Secret screenings seem all the rage at film festivals these days, yet the Miami International Film Festival is not the sort I’d expect to hold one. Any regional event like this could do it well, though, as long as they don’t venture too far outside the focus of the fest. It makes sense that Miami’s catalog teased something new from Argentina, fitting the Ibero-American cinema interests here, while also promising it’s a “brilliant genre thriller.” And it would be shown at midnight. I knew it had to be something headed to South by Southwest right afterward, guessing either “Phase 7” (“Fase 7”) or “Cold Sweat.” It was the former.
I can assure everyone in Austin that this crazy, funny horror exercise will do quite well in the Midnighters section over there. I actually might want to see it again with the SXSW crowd, since that’s a whole different demographic, I think, than the audience at MIFF. I would wager that more laughs were found in Miami, as I’m certain a lot of the humor went over better with those who understand Spanish (about half the auditorium by my estimate). But the violent and kinetic plot, as well as the throwback warped 80s-like score (by Guillermo Guareschi), may be more up the alley of the Alamo Drafthouse kids. They’ll enjoy a zombie movie even if it doesn’t have any zombies, right?
Technically it’s not a zombie movie at all. Just a film dealing with a viral outbreak affecting much of the world, now hitting Buenos Aires. One apartment building has been quarantined because a resident has been diagnosed and taken away, and this building is where the entirety of “Phase 7” takes place. The protagonist is Coco, a young, naive and somewhat unconcerned husband and father-to-be, played by Daniel Hendler, who was previously great in a one-location Argentine ensemble film called “Lost Embrace.” If you’ve seen that, imagine if all its shopkeeper characters went nuts and started shooting each other in preemptive self-defense, and you’ll kind of have an idea of what this feels like.
Many genre film lovers (myself included) appreciate a movie that barely shows the monster, creature or other threat, as we instead primarily get to watch the characters figure out their means of survival and interact amongst themselves while a hidden danger looms. Here, the main threat is literally invisible, there’s only the phantom of evil, so what we’re left with is even more of that tension between the people attempting to stay alive. Residents of the building begin ganging up and turning on each other, suspecting the others of being sick. One old man, played by Argentine cinema legend Federico Luppi (Americans likely know him best as a favorite regular for Guillermo Del Toro), goes a little overboard, deciding that he’ll just start offing his neighbors before they can eliminate him. It’s up to Coco, who abandons his pregnant and oblivious wife (Jazmín Stuart) at home, and Horacio (Yayo Guridi), a militant survivalist with a stockpile of arms and other goods, to stop the paranoid kook.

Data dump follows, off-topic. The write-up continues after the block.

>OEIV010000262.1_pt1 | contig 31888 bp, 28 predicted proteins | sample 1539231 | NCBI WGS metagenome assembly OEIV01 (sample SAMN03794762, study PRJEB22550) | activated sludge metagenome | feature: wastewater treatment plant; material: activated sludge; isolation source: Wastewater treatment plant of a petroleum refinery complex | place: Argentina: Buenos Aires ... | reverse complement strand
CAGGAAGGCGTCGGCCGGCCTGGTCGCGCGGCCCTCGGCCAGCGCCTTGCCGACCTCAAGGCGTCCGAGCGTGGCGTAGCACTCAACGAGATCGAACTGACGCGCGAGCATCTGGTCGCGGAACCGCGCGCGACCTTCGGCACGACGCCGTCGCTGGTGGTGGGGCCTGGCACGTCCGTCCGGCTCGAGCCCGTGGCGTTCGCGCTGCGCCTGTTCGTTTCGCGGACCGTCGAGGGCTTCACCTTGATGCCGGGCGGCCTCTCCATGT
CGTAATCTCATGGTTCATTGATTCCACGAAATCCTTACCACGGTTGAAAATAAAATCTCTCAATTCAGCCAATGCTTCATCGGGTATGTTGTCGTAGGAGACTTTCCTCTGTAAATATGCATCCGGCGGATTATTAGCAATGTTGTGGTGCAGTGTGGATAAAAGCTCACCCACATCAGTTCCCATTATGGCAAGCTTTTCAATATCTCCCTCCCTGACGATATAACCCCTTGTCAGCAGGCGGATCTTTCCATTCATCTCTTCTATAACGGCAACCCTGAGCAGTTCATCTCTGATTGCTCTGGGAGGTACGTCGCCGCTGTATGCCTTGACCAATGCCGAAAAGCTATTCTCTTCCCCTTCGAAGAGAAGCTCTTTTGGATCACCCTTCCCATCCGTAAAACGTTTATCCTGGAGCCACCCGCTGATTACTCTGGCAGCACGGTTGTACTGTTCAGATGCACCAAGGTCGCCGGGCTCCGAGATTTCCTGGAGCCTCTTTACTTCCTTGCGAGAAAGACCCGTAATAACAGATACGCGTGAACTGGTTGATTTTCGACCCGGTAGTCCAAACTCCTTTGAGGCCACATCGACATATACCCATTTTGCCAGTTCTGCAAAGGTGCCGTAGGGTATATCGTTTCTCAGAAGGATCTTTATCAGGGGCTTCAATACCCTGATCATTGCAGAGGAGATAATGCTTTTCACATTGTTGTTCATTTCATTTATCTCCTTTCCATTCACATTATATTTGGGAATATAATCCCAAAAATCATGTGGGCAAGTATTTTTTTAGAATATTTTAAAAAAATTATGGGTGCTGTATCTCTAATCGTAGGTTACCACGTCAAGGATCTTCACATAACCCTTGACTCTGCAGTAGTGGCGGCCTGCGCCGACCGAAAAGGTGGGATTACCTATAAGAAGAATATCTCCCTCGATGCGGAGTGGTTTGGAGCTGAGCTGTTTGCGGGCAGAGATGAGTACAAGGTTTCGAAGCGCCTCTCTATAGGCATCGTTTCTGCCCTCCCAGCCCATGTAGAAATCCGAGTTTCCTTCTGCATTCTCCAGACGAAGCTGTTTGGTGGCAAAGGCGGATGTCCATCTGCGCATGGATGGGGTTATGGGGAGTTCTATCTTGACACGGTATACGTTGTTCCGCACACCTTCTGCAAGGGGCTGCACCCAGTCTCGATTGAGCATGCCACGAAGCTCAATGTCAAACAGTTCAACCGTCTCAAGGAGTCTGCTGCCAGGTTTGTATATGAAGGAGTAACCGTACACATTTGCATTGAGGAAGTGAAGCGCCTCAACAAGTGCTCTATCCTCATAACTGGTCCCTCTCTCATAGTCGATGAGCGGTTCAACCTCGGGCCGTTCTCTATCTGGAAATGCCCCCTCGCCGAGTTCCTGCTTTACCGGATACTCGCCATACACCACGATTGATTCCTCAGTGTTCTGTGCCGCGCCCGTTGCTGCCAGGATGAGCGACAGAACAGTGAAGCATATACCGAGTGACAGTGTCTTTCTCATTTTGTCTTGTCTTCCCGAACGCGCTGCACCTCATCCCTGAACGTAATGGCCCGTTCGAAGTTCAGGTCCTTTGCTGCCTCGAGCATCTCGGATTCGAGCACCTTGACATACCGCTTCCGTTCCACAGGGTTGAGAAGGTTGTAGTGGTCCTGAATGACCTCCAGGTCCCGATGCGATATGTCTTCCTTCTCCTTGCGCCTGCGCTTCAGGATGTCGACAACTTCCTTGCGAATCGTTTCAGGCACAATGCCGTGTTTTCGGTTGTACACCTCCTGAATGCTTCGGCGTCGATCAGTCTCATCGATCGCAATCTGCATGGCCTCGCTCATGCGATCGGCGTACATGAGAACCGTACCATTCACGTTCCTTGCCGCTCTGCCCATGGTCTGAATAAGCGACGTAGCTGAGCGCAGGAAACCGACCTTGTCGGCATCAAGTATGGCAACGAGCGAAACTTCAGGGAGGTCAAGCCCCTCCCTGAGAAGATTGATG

Written and directed by Nicolás Goldbart, an editor (“Crane World;” “The Paranoids”) making his debut transition to the full filmmaker role (he also co-produced and of course edited this), “Phase 7” is intense, somewhat scary, and filled with slapstick and wit. All of this briskly paced and tightly constructed, as we should expect from a veteran of the cutting room. The script calls to mind a number of other microcosmic thrillers, like “Tremors,” any number of setting-restricted living dead flicks and, due to its occasional goofiness and many scenes confined to hallways and apartment staircases, “Delicatessen.” Were there any actual zombies in it, I’d say the tone is somewhere between “Shaun of the Dead” (not as brilliantly hilarious) and the “Dawn of the Dead” remake (not as frightening).